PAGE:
Medium-Heavy Duty Vehicle Committee | Electric Vehicle Council

Transportation Energy Institute Press Release |
May 25, 2017

DENVER, Co. – A proposal that focused on incorporating liquefied natural gas into the U.S. transition to autonomous vehicles by students from the Georgetown University took top honors at the 2017 Transportation Energy Institute Case Competition, which took place at the Institute’s Annual Meeting in Denver, Colorado.

The Case Competition’s theme, “Introducing a New Transportation Energy System,” asked each student team to establish a plan for introducing a new fuel (non-specific source of energy) and light-duty vehicle configuration into the market by leveraging historic experience and demonstrating the return on investment for fuel producers, vehicle manufacturers, fuel retailers and consumers. Students were asked to develop a market strategy that could enable an alternative fuel and vehicle to enter the market and satisfy consumers in the most efficient, cost effective manner. The Case Competition, now its third year, was sponsored by Flint Hills Resources, Mansfield Energy, Nissan, Phillips 66 and Tesoro Corporation.

Georgetown students Corey Curnutte, Mary Fay and Jesse Spodak outlined how their model would rely on liquefied natural gas (LNG) to power fleets of autonomous, light-duty vehicles for shared use in urban areas. They cited several advantages that LNG can provide over other fuel sources, including low and stable prices, energy density, and an already developed infrastructure within the United States. These advantages would best be leveraged by ride-sharing fleets of vehicles using autonomous technology. They concluded that among other fueling options for an autonomous fleet, LNG is the optimum choice for this growing, dynamic segment of the market.

The three finalists, Georgetown University, University of Utah and Clemson University, were chosen from 12 teams of three or more students from nine schools that registered for the competition. The finalists were flown out to Denver to present their cases and field Q&A from more than 100 professionals in the fuels and vehicle and transportation industries, who then selected the top model. Georgetown University students received $5,000; University of Utah students received $2,500 for their integrating bio-DME as a long-term fuel source model; and Clemson University students received $1,000 for their dynamic wireless charging model.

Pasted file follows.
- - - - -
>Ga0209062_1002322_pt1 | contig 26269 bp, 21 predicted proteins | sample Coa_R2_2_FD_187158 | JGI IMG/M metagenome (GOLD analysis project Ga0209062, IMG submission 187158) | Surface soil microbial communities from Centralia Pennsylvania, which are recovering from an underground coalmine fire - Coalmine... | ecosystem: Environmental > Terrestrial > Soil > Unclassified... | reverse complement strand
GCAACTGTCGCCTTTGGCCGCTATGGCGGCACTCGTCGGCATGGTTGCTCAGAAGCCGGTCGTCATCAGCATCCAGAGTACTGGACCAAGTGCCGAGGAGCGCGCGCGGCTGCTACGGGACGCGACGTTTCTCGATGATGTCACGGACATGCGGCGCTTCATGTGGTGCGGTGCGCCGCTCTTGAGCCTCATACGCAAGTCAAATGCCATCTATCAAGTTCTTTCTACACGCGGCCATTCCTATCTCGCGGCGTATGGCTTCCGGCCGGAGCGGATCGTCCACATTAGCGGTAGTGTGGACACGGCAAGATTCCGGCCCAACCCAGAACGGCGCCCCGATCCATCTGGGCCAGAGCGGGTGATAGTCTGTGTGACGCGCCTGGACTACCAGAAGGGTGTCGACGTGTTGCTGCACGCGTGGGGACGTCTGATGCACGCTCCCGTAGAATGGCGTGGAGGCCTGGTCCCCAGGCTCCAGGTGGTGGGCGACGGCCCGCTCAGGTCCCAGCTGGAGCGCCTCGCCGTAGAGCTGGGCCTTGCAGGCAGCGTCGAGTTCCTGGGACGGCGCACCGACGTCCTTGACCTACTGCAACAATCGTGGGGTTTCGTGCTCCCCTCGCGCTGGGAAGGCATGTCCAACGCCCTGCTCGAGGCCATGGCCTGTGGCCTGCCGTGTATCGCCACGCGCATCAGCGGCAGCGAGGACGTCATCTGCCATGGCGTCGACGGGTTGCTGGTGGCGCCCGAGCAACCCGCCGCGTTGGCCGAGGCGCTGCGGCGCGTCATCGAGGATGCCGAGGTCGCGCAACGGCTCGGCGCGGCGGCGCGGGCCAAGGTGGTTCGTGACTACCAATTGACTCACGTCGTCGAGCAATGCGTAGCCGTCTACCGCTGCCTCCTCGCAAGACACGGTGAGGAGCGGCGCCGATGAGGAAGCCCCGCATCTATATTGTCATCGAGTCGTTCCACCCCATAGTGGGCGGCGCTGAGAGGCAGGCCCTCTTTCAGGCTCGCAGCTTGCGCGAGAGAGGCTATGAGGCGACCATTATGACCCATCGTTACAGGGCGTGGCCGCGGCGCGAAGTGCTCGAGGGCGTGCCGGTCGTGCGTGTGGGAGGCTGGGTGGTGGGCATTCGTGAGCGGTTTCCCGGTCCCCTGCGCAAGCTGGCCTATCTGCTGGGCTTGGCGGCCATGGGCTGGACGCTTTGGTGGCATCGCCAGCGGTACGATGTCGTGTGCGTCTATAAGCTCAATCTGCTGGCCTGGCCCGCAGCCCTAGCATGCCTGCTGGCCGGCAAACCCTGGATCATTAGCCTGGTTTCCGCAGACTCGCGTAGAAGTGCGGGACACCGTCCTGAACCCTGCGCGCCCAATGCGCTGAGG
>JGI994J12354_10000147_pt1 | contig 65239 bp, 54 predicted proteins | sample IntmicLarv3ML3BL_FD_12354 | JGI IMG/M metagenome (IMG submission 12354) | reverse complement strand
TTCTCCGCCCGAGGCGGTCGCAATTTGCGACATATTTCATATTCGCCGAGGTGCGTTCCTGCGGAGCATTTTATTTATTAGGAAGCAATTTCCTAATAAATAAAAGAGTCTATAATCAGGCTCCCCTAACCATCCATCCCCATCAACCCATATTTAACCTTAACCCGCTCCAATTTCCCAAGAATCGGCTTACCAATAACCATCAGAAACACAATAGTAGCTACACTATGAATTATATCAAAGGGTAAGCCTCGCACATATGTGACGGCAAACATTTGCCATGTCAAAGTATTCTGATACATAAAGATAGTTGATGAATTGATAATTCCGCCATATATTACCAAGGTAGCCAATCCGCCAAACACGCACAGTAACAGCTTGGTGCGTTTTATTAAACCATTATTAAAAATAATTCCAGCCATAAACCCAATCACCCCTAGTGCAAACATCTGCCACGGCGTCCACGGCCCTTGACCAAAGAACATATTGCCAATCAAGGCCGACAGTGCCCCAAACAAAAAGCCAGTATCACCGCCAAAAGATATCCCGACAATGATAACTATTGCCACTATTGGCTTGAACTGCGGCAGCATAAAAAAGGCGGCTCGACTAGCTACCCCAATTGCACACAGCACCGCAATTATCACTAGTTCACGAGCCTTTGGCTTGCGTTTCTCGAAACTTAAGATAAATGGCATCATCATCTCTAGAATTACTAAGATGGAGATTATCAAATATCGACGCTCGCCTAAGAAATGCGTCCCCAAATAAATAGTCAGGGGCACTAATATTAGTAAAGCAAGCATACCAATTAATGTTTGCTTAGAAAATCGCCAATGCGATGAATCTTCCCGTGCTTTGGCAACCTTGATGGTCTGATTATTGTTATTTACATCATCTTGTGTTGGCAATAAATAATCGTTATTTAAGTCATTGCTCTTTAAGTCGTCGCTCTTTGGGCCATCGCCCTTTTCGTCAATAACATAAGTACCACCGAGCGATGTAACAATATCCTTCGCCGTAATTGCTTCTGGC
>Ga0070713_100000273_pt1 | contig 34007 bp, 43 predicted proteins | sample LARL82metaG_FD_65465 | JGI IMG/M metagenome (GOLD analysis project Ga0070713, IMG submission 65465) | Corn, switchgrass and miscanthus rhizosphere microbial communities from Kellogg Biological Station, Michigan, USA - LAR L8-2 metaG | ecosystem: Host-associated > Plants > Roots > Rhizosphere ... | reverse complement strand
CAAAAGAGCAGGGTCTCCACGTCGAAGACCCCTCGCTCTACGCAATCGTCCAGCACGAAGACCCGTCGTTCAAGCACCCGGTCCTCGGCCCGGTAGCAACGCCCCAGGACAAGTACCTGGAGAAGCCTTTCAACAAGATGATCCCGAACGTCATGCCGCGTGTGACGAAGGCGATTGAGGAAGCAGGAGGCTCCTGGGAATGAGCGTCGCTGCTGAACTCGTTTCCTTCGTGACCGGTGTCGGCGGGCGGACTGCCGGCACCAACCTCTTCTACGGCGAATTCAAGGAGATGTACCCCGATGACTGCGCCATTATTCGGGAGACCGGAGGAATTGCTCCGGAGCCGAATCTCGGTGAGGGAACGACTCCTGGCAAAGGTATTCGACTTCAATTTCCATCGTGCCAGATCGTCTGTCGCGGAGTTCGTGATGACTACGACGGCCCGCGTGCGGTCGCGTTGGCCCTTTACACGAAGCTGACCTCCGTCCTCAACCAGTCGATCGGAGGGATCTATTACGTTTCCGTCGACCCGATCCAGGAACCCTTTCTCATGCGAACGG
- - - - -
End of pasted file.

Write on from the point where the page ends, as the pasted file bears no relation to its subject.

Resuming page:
All participants from the three finalists teams were given an opportunity to interview for internships with the Transportation Energy Institute, Phillips 66 and Tesoro Corporation, and the three finalists and runner-up teams will have their final submissions published by the Transportation Energy Institute.

“The three universities did a tremendous job,” said John Eichberger, Executive Director of the Transportation Energy Institute. “I was incredibly impressed by the poise of these student teams. They were tasked with answering market transition questions that industry professionals have been struggling to answer for years, and they all provided some fresh insight that can help move these other projects forward. It is refreshing to see young, emerging professionals tackle some of the most pressing challenges facing the market today.”

In addition to the student case competition, the Transportation Energy Institute, founded by NACS in 2013, commissions and publishes comprehensive, fact-based research projects that address the issues identified by the affected stakeholders. These projects will help to inform both business owners considering long-term investment decisions and policymakers considering legislation and regulations affecting the market.

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